I’m going to be living in Quito, Ecuador for the next six months. I wanted to bring some tools with me to try out on those notorious tropical hardwoods (and whatever else I might encounter). Unfortunately, with all that iron and steel, woodworking tools are heavy. I decided at the outset that my weight and size budget would be one standard checked bag, which is 50 lb and 62 inches, length + width + height.
The first thing that comes to mind when transporting items that need protection is a Pelican case. But Pelican cases are heavy, and one of an appropriate size would put a pretty big dent in my weight budget. So I started looking around at alternatives, including standard hard-sided luggage (mostly the wrong shape, and of questionable protective ability for a 50-lb. load), and eventually decided that I would have to build a lightweight wooden box and ship it inside a padded duffel bag. The good news is that woodworking tools generally aren’t too fragile as long as you keep them from banging into each other.
I had already started down the path of designing the box when I chanced upon an ad in a web site somewhere, advertising the new line of lightweight Pelican Air cases. A quick back-of-the-envelope calculation revealed that a 1605 case would be the right size, and would weigh no more, and probably a little less, than my proposed box. So, out with the box and in with the Pelican Air case. But when I tried to order one, I discovered that the Air cases truly were new, as in, not yet released.
I spoke with Gary at Midwest Case, and after he did some checking with his supplier, we concluded that the case would probably arrive in time. So I crossed my fingers and waited, and used Pelican’s CAD drawings to design the internal dividers that I would need to keep the tools from attacking each other. (The case arrived on 24 May, in plenty of time. I heartily recommend Midwest Case for anyone who needs a Pelican or similar case in or near Ohio; the customer service I received was above and beyond.)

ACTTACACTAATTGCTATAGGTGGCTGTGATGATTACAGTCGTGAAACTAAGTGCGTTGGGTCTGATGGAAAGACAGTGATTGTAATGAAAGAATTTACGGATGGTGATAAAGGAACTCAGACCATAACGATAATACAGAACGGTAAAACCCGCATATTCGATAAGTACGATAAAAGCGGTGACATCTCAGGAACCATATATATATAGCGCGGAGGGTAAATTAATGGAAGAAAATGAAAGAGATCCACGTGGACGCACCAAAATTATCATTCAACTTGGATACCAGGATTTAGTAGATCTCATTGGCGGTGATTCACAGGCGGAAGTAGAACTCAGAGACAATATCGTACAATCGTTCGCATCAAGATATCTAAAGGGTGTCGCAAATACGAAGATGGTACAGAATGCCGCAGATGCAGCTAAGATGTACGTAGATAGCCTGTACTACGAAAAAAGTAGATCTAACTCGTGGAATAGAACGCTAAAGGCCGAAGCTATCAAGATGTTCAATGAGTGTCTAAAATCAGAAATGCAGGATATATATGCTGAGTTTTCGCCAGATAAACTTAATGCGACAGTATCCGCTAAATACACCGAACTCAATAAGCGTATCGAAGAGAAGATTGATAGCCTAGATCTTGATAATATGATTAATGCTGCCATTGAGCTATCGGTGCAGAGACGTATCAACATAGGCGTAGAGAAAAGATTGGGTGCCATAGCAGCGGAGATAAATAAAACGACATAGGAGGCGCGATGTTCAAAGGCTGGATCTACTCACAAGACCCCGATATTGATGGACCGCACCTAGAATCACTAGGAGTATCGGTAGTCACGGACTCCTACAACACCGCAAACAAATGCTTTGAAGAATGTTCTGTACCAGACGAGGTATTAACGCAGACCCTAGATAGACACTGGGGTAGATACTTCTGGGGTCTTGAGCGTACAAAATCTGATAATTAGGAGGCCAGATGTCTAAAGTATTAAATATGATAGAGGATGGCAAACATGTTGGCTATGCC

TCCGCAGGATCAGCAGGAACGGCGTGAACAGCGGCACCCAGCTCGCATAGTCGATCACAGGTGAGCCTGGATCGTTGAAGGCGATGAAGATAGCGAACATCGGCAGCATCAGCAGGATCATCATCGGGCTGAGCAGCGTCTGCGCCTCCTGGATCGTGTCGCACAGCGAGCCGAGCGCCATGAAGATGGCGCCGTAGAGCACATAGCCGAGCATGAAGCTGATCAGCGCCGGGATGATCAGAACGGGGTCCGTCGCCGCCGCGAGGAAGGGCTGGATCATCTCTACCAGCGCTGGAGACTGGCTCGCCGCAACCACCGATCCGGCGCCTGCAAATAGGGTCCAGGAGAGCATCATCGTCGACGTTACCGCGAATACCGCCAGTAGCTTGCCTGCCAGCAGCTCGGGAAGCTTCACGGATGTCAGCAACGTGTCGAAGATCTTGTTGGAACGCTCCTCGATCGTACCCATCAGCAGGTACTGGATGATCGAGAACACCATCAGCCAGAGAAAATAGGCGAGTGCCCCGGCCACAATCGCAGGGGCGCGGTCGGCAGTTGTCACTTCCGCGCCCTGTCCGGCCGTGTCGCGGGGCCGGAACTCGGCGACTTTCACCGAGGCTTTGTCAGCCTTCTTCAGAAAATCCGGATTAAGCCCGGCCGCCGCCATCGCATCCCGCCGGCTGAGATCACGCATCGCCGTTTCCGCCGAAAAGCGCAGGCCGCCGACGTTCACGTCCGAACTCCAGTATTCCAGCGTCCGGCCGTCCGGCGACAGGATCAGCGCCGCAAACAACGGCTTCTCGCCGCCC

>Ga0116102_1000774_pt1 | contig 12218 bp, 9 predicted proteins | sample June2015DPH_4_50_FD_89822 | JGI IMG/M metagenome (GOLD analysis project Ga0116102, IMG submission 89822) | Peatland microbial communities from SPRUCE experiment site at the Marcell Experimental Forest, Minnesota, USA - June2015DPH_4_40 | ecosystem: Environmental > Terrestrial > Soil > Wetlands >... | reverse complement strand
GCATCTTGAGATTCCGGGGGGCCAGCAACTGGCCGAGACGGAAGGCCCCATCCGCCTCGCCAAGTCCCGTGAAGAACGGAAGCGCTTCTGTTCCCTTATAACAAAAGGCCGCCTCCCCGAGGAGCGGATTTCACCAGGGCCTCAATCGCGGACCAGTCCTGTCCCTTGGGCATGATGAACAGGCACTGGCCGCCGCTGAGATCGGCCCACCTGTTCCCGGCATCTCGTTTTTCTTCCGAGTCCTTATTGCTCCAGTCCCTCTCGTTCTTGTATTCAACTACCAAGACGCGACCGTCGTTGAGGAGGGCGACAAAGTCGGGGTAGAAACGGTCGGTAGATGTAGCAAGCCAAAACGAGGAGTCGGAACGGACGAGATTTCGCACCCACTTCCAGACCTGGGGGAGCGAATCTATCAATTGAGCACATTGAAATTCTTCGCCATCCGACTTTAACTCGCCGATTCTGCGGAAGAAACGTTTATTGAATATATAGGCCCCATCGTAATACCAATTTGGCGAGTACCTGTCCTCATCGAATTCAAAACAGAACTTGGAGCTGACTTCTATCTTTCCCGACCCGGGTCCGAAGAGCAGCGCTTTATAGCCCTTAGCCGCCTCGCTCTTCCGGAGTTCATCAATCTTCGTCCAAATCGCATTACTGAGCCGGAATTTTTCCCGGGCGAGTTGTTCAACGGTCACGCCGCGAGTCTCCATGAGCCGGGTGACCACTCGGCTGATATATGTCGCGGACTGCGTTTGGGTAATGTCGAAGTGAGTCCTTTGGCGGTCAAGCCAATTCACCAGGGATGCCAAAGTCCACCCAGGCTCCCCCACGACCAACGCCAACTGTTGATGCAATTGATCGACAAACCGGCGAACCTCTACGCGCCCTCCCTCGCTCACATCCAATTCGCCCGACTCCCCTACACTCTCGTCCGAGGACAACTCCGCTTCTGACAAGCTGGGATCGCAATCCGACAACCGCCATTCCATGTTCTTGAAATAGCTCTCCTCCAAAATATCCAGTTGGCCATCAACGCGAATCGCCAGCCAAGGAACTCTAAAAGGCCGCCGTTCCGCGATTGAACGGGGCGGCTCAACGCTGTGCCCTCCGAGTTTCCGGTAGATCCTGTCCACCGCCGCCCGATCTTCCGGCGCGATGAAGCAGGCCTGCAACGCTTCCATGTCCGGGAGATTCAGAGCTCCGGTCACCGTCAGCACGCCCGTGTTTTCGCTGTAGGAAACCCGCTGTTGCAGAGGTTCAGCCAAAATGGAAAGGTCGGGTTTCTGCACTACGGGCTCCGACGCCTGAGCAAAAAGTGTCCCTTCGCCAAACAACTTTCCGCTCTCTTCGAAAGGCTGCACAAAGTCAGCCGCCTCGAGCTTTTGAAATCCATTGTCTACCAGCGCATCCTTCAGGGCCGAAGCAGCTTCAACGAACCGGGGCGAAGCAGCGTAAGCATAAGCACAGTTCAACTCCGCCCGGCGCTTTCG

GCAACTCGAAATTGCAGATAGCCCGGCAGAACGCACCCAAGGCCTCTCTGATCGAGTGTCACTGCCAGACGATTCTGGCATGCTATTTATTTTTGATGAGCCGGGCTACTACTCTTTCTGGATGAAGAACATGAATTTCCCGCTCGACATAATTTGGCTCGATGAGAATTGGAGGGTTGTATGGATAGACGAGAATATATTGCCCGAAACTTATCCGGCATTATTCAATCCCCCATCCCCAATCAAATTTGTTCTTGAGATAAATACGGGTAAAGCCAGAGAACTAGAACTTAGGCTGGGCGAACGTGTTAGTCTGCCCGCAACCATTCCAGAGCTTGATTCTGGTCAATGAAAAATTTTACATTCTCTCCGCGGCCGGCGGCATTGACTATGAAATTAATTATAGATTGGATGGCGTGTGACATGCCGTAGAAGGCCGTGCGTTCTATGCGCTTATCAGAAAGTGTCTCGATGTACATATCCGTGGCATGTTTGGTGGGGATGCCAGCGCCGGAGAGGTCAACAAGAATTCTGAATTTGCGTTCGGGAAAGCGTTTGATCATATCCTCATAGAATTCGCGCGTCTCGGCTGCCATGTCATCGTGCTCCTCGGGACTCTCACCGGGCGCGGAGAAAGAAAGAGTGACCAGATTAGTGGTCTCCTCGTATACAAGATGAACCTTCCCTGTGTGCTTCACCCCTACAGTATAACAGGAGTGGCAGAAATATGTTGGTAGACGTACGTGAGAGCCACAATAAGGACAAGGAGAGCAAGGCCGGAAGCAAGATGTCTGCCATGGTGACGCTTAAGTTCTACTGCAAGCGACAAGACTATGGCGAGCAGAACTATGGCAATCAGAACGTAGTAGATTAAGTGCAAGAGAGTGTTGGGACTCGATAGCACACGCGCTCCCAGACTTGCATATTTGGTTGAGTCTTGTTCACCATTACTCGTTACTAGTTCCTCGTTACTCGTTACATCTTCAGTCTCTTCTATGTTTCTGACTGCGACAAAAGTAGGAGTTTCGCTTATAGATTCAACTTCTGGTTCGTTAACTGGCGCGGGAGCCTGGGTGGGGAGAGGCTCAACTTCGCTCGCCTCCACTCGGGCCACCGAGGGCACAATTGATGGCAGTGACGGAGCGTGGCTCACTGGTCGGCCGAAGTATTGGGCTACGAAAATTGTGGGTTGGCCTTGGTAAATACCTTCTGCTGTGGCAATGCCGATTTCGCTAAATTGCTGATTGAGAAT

I’m an iron plane kind of guy, but I knew that an iron jointer plane would completely blow my weight budget, so I briefly entertained the idea of building a Krenov-style wooden jointer plane. Instead, I decided to go all-Charlesworth and take only a single jack plane, with an assortment of blades for different tasks, and a couple of low-angle block planes for small stuff. I left out things like a rough panel saw and hammer/mallet, since I knew that I could buy those things at a big box store once I arrived.
Once I got everything together and fitted, I was still a few pounds over my weight budget (as I had expected), so I had to give up a few tools that I would have liked to have, like a couple of paring chisels, a heavy-duty diamond plate, a Starrett compass, etc.
This is the final layout; the empty spaces are where tools had to be omitted:
The tray bottoms are made of 1/8″-thick paulownia plywood, chosen for its ridiculously low weight. I was also going to go with paulownia for the dividers, too, but after cutting a few pieces I decided that I didn’t like its workability, being rather coarse-grained and crumbly. So I went with basswood instead, which in addition to being lightweight (though not as light as paulownia) has a very high strength-to-weight ratio. The basswood is a dream to work with.
The end result is not exactly the Studley tool chest, and the fit and finish could best be described as “utility,” but I think overall it was a successful exercise. We’ll know for sure once TSA and the baggage handlers are through with it. I’m going to include an instruction sheet for TSA so that if they remove the trays they will (hopefully) get them back the right way. Wish me luck.
– Steve Schafer